In laboratories, manufacturing plants, and industries where chemicals are used or produced, surveys assess the safety and adequacy of chemical handling and storage equipment. This includes chemical fume hoods, storage cabinets for flammable or hazardous materials, gas cylinder storage facilities, and spill containment systems. The surveys aim to ensure compliance with environmental and safety regulations, preventing chemical accidents and exposures.

Cleanroom Equipment Surveys

In facilities requiring controlled environments, such as semiconductor manufacturing, biotech research, and pharmaceutical production, cleanroom equipment surveys evaluate the performance and condition of the cleanroom facilities and equipment. This includes air filtration systems, laminar flow hoods, cleanroom workstations, and contamination control systems. These surveys are essential for maintaining the strict cleanliness and contamination control standards required in these environments.

Data Center Equipment Surveys

For organizations with significant IT infrastructure, surveys of data center equipment assess the condition and performance of servers, storage systems, networking hardware, and backup power supplies (e.g., UPS systems). These surveys also evaluate the effectiveness of cooling systems and environmental controls to ensure optimal performance and reliability of critical IT assets.

Material Handling Equipment Survey

Equipment Survey - Material Handlers

In warehouses, distribution centers, and manufacturing facilities, surveys of material handling equipment focus on the safety, efficiency, and condition of forklifts, conveyor systems, pallet jacks, and automated storage and retrieval systems (AS/RS). These surveys help in optimizing the logistics and operational efficiency of material handling processes.

The Equipment Survey Process Explained

Equipment Survey - Voltage Check

So, you've been assigned to conduct an equipment survey. A structured approach ensures that all assessments are thorough, accurate, and most important: you are collecting the right data points. 

This process can be broadly categorized into four key steps: preparation and planning, walking the site, report creation, and follow-up (as needed). Here is what you should expect: 

Step 1: Preparation and Planning

Your first step involves defining the scope of your survey. This entails specifying which systems and equipment will be assessed and by when. Identifying any stakeholders, coordinators, and/or potentially impacted parties. 

To facilitate this, gather any existing documentation and schematics detailing the building's equipment layout. Sometimes this documentation may be limited to outdated models or floorplans or even just a spreadsheet of equipment.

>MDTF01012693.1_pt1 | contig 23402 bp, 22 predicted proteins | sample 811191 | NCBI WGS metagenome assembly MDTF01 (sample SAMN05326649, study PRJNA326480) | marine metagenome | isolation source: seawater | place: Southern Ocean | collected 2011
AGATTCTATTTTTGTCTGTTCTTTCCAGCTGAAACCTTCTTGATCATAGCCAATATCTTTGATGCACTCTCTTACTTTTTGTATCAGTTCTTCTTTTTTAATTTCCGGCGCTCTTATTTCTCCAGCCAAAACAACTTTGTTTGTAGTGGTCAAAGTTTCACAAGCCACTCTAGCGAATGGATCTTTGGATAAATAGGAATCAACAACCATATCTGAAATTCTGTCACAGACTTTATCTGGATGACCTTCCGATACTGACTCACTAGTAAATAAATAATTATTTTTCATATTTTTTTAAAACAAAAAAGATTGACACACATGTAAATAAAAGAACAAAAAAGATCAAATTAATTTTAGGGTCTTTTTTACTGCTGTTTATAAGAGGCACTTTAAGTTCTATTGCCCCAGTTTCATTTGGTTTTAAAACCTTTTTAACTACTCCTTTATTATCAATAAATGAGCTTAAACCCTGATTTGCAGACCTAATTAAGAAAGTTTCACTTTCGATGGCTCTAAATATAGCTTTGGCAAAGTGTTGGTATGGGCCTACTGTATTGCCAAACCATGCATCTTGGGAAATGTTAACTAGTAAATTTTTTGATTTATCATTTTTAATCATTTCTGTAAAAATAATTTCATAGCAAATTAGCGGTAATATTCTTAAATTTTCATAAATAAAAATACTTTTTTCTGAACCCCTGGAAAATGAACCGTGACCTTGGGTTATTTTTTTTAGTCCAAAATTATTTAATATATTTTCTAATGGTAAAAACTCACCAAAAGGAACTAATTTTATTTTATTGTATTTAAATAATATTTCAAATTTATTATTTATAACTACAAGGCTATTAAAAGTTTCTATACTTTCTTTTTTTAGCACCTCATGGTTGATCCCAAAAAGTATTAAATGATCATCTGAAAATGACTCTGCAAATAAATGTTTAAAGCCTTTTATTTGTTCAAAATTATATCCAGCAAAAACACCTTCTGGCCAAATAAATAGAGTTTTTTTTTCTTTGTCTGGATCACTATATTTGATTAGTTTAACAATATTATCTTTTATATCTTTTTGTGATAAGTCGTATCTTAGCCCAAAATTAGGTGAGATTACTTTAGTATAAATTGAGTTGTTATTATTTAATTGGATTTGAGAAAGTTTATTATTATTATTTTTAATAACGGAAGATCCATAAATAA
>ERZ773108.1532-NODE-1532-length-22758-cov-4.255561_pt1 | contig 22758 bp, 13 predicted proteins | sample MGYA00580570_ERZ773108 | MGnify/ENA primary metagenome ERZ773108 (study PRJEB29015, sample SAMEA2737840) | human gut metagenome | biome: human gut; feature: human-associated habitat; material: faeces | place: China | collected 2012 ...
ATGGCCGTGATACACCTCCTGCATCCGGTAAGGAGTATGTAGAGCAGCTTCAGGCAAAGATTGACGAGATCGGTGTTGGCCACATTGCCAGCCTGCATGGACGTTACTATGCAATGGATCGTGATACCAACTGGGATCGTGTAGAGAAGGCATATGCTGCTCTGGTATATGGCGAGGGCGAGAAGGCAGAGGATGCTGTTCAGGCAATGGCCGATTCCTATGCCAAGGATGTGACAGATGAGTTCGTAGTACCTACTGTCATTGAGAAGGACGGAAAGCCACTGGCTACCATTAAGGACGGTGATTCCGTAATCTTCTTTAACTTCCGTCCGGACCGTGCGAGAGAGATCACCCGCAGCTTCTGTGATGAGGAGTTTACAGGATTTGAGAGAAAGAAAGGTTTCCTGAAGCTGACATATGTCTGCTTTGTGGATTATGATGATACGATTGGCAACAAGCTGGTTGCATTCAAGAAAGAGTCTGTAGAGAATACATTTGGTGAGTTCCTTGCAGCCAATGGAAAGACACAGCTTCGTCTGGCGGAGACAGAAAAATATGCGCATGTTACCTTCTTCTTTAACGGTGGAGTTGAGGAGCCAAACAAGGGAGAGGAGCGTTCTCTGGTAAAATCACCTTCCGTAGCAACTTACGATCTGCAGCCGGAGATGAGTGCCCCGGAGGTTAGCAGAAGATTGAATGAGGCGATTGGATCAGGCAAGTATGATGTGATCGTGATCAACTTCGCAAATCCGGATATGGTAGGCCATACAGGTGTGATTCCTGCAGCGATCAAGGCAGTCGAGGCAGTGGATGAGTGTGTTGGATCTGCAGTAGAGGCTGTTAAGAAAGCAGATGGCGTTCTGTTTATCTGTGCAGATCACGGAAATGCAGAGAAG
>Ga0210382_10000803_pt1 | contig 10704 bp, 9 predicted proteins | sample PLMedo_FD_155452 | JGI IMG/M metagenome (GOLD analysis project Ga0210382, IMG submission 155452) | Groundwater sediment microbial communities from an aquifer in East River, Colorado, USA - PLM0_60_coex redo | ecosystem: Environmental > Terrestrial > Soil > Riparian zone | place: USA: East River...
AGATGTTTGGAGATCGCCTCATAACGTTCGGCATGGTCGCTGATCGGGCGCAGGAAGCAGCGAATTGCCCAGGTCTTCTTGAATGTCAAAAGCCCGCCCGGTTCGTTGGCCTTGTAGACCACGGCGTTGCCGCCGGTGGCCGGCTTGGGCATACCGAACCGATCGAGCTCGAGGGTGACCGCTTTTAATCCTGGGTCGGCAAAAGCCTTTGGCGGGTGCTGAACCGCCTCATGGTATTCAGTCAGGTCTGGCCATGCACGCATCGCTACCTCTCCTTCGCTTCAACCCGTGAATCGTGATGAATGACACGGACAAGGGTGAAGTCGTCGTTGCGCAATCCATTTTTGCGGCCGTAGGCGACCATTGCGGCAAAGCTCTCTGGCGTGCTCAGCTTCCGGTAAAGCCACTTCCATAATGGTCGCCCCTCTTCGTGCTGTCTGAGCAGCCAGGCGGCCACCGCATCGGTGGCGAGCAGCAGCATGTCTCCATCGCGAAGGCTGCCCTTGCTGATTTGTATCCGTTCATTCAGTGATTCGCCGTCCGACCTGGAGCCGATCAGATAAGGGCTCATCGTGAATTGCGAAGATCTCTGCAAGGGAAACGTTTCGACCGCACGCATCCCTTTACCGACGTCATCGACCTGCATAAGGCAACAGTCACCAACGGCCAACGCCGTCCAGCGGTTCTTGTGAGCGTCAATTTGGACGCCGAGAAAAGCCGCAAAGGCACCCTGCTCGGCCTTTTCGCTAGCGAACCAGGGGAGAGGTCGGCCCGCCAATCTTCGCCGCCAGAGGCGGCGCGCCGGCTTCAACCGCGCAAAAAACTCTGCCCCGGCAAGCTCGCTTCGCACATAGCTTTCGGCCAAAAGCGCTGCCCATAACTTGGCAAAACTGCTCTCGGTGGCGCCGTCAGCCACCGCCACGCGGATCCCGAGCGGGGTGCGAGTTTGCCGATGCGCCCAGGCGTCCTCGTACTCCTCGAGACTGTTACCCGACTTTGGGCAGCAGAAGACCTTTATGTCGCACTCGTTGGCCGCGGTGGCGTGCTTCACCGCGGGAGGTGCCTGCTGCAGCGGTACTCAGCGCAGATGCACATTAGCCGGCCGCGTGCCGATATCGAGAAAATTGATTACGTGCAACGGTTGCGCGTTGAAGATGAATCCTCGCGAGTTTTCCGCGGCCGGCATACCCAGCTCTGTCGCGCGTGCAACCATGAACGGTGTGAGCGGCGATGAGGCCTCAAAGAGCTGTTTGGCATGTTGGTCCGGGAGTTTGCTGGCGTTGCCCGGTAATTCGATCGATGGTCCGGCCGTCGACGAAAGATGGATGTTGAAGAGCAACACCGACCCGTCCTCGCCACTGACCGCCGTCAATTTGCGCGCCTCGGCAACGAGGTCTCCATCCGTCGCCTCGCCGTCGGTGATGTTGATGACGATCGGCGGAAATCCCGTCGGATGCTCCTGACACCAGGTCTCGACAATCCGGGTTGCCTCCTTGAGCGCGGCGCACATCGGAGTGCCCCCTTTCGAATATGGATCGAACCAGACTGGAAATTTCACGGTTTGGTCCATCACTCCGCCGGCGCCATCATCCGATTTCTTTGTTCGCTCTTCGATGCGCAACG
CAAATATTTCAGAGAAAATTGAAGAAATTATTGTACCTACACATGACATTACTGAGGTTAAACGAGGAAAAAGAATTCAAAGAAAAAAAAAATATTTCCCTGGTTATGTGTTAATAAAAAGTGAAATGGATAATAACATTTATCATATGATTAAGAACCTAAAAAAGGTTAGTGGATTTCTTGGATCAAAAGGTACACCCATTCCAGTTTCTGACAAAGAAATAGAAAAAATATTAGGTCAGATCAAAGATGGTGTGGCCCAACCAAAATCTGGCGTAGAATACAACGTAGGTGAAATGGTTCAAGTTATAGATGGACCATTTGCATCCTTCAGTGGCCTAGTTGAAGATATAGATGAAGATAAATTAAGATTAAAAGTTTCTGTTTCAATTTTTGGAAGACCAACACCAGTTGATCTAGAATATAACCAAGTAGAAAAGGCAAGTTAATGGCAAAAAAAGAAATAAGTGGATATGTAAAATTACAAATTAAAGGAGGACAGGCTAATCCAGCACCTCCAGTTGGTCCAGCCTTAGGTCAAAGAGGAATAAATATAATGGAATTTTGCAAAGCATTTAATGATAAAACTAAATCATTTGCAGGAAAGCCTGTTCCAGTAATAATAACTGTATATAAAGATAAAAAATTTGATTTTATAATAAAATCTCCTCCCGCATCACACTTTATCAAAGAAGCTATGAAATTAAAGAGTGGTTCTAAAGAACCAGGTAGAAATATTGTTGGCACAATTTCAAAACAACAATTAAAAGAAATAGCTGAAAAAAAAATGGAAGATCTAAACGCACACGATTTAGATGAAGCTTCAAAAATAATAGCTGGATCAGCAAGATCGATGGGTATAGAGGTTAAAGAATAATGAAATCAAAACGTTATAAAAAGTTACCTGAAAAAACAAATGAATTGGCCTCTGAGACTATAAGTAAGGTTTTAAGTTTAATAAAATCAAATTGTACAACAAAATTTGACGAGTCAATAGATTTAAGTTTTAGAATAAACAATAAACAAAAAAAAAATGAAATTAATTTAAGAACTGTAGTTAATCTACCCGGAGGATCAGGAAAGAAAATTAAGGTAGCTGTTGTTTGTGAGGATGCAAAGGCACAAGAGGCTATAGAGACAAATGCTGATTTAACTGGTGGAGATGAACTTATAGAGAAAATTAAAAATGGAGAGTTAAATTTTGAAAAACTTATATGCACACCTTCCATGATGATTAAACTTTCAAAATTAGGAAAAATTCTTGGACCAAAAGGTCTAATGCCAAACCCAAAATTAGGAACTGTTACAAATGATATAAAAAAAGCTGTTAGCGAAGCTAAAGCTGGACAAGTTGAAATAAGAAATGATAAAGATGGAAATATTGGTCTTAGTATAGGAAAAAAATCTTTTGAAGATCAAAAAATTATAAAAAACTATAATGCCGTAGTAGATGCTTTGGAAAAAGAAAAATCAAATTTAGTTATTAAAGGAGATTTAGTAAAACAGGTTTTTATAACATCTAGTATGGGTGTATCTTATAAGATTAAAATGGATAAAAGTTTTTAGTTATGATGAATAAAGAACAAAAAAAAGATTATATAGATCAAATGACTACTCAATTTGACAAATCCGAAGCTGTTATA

These documents are crucial for understanding as much about the current configuration to plan the assessment, even context can be critical. Organizing your survey around the building will provide a solid foundation to build on. 


Following the preparation of documentation, a multidisciplinary team is assembled. You should include professionals with expertise in the relevant systems, building codes, and project requirements. 

This team is responsible for planning and executing the site visit, where the actual assessment takes place. A diverse skill set within the team ensures a comprehensive evaluation of the building's systems, taking into consideration technical performance, compliance with building codes, and alignment with the project's objectives. 

Step 2: Implementation Planning

While the multidisciplinary team will be focused on collecting information prior, during, and after the equipment survey it is important to remember the site or building stakeholders. 

During planning you have created a list of teams or individuals that are required to be coordinated with, are preferred to be included in these plans, or may be impacted during the effort. Communicate with each party what the intention is, the time and finish of your activities, and specify requests. 

Depending on the intended outcome of the survey, walking the site should be approached similar to creating a schedule for your week. There are some locations that will have to be assumed as by appointment and there are some locations or areas that are easiest to capture all the details at once.

While walking the site, approach observations, preferably with pictures, as burst photography. In other words, take more photos and notes than you know you need. Equipment surveys are core to maintaining the life of the asset and oftentimes the devil is in the details…or an obscure portion of a photo that caught signs of water penetration. 

Step 3: Work Planning

Work planning adapts to the project's specific goals. For renovation or expansion projects, survey data is crucial. It guides the general contractor in work sequencing. This ensures tasks are logically ordered for efficiency.

Assessing equipment condition is another key survey objective. Data collected prioritizes necessary interventions. This is vital for effective resource allocation. Urgent needs are addressed promptly, with less critical issues planned accordingly.

For building maintenance surveys, findings inform a maintenance schedule. This identifies aging or inefficient equipment. A timeline for necessary interventions is outlined. This approach enhances system longevity and performance, supporting overall maintenance strategy.

Step 4: Follow-Up and Continuous Improvement

Data from the survey guides project planning, maintenance scheduling, and continuous improvement efforts, with an emphasis on prioritizing work based on the project’s parameters. 

As the professional conducting the survey, you may be asked for further information or clarification from your survey. This will typically happen in the form of an RFI. Luckily you conducted your survey via an organized process. Responding to an RFI will be as simple as pulling your notes and responding as requested!


An equipment survey is a critical element in the management and optimization of building systems within architecture, construction, and engineering.

By adopting a meticulous approach to equipment surveys, professionals in these fields can ensure the longevity, efficiency, and compliance of the built environment, safeguarding the well-being of its occupants and the sustainability of its operations.